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Second Method

Or we can form an ordinary generating function

$\displaystyle G(z) = \sum_{n \ge 0} F_n z^n.
$

Then using the recurrence for $ F_n$ and initial conditions we get that $ G(z) (1 - z - z^2) = z$. We wish to find the coefficient of $ z^n$ in the expansion of $ G(z)$ (which is denoted $ [z^n]G(z)$). We use partial fractions and the binomial expansion to obtain the same result as before. In general, the ordinary generating function associated with the sequence $ (a_n)_{n \in \mathbb{N}_0}$ is $ G(z) = \sum_{n \ge 0} a_n z^n$, a ``formal power series''. It is deduced from the recurrence and the initial conditions. Addition, subtraction, scalar multiplication, differentiation and integration work as expected. The new thing is the ``product'' of two such series:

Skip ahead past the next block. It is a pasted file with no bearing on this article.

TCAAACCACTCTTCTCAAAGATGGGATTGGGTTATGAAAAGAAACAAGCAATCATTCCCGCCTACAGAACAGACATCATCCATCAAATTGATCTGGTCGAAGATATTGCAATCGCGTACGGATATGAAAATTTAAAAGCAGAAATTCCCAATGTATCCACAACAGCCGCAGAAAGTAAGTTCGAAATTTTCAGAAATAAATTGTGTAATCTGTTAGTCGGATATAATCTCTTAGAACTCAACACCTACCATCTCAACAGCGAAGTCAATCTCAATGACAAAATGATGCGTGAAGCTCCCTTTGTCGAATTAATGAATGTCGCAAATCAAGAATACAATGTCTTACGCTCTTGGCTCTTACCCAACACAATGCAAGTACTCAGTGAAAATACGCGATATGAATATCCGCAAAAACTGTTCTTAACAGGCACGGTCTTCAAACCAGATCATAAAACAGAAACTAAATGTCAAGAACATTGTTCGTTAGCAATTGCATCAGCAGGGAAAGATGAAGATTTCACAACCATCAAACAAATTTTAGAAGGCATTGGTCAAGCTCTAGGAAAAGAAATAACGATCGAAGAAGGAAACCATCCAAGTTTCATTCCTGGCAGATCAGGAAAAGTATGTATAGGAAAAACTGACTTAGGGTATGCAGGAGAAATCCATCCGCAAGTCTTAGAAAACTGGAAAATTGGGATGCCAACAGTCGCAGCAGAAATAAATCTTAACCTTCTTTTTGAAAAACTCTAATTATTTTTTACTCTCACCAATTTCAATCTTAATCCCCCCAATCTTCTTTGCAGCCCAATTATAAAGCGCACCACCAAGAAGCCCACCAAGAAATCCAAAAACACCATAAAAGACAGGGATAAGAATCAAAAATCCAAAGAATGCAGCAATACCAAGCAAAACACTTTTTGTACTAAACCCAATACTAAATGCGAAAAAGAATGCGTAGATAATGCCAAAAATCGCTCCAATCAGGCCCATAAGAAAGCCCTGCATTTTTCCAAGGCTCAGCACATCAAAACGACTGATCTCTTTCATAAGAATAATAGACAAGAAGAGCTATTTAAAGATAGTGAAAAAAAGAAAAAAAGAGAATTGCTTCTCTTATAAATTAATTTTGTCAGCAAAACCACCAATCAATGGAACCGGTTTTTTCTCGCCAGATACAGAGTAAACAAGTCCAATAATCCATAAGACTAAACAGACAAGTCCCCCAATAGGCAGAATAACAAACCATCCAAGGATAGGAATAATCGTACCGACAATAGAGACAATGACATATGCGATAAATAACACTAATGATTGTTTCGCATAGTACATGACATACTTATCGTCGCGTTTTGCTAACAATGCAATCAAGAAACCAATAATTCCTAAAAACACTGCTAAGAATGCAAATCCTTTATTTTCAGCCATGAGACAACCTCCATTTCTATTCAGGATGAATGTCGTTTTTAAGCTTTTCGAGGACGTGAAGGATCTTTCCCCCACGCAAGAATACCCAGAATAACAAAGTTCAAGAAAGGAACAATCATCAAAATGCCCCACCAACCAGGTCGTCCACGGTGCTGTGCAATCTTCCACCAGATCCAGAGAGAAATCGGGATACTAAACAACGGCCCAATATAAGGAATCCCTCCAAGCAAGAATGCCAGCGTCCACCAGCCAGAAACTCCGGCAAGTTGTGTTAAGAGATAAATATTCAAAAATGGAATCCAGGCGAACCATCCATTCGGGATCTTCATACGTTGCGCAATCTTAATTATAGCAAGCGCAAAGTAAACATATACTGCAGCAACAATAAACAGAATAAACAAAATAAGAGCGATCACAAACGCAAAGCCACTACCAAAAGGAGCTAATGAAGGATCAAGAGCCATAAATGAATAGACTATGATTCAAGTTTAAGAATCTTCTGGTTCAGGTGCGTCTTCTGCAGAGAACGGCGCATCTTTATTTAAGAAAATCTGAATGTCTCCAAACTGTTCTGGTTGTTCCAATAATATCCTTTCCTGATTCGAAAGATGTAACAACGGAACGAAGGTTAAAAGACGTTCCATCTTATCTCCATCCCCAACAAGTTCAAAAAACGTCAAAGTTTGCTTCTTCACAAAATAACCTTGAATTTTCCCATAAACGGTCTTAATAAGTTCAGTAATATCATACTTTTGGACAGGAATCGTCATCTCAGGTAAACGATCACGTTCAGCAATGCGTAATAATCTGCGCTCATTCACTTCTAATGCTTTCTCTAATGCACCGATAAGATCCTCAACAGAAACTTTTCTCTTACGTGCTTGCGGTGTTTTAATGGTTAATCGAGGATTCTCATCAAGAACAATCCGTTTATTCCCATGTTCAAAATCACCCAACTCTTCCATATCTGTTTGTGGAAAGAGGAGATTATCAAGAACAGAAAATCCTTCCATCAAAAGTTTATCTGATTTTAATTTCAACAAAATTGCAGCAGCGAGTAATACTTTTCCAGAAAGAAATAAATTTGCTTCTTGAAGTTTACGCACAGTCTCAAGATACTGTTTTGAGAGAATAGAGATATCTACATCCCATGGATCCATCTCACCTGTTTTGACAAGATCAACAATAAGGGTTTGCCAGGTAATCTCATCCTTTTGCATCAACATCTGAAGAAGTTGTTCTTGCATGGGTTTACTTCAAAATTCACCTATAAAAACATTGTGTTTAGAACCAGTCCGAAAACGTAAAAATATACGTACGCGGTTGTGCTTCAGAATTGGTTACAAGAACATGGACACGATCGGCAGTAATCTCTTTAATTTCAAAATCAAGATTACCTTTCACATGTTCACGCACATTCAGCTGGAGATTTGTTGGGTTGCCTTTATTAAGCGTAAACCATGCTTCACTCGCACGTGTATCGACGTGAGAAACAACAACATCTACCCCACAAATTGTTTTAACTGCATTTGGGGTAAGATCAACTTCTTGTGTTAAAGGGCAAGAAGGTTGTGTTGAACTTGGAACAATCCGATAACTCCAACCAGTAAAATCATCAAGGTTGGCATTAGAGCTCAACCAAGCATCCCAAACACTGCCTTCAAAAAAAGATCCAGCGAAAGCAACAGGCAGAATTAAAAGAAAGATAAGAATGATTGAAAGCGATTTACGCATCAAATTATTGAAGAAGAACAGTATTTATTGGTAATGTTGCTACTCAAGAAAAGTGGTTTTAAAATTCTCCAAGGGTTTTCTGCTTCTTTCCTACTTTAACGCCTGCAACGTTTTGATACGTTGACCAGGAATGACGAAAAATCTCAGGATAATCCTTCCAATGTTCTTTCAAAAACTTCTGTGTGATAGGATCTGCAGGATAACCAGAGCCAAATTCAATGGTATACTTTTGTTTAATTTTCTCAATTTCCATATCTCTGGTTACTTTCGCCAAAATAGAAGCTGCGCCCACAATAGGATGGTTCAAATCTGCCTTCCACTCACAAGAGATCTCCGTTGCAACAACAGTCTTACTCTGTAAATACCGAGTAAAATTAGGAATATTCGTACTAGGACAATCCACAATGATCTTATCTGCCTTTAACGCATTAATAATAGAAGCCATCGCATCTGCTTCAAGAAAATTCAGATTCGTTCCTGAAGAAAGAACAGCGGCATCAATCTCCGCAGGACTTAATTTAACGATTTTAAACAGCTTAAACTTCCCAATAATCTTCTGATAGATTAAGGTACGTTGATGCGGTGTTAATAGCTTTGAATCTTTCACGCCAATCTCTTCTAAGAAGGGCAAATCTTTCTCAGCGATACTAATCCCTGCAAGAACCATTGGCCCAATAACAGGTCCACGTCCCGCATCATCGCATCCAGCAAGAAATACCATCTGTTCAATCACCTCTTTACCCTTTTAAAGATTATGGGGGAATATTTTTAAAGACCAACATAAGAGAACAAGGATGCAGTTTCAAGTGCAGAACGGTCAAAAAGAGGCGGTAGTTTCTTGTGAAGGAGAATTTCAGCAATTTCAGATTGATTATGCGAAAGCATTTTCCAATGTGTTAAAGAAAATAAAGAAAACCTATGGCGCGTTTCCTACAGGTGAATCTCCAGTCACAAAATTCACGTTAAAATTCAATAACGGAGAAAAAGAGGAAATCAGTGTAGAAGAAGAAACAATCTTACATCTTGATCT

$\displaystyle \sum_{k \ge 0} a_k z^k \sum_{l \ge 0} b_l z^l
= \sum_{n \ge 0} c_n z^n,$   where $\displaystyle c_n = \sum_{k=0}^n a_k b_{n-k}.
$

$ (c_n)_{n \in \mathbb{N}_0}$ is the ``convolution'' of the sequences $ (a_n)_{n \in \mathbb{N}_0}$ and $ (b_n)_{n \in \mathbb{N}_0}$. Some functional substitution also works. Any identities give information about the coefficients. We are not concered about convergence, but within the radius of convergence we get extra information about values.

root 2002-06-10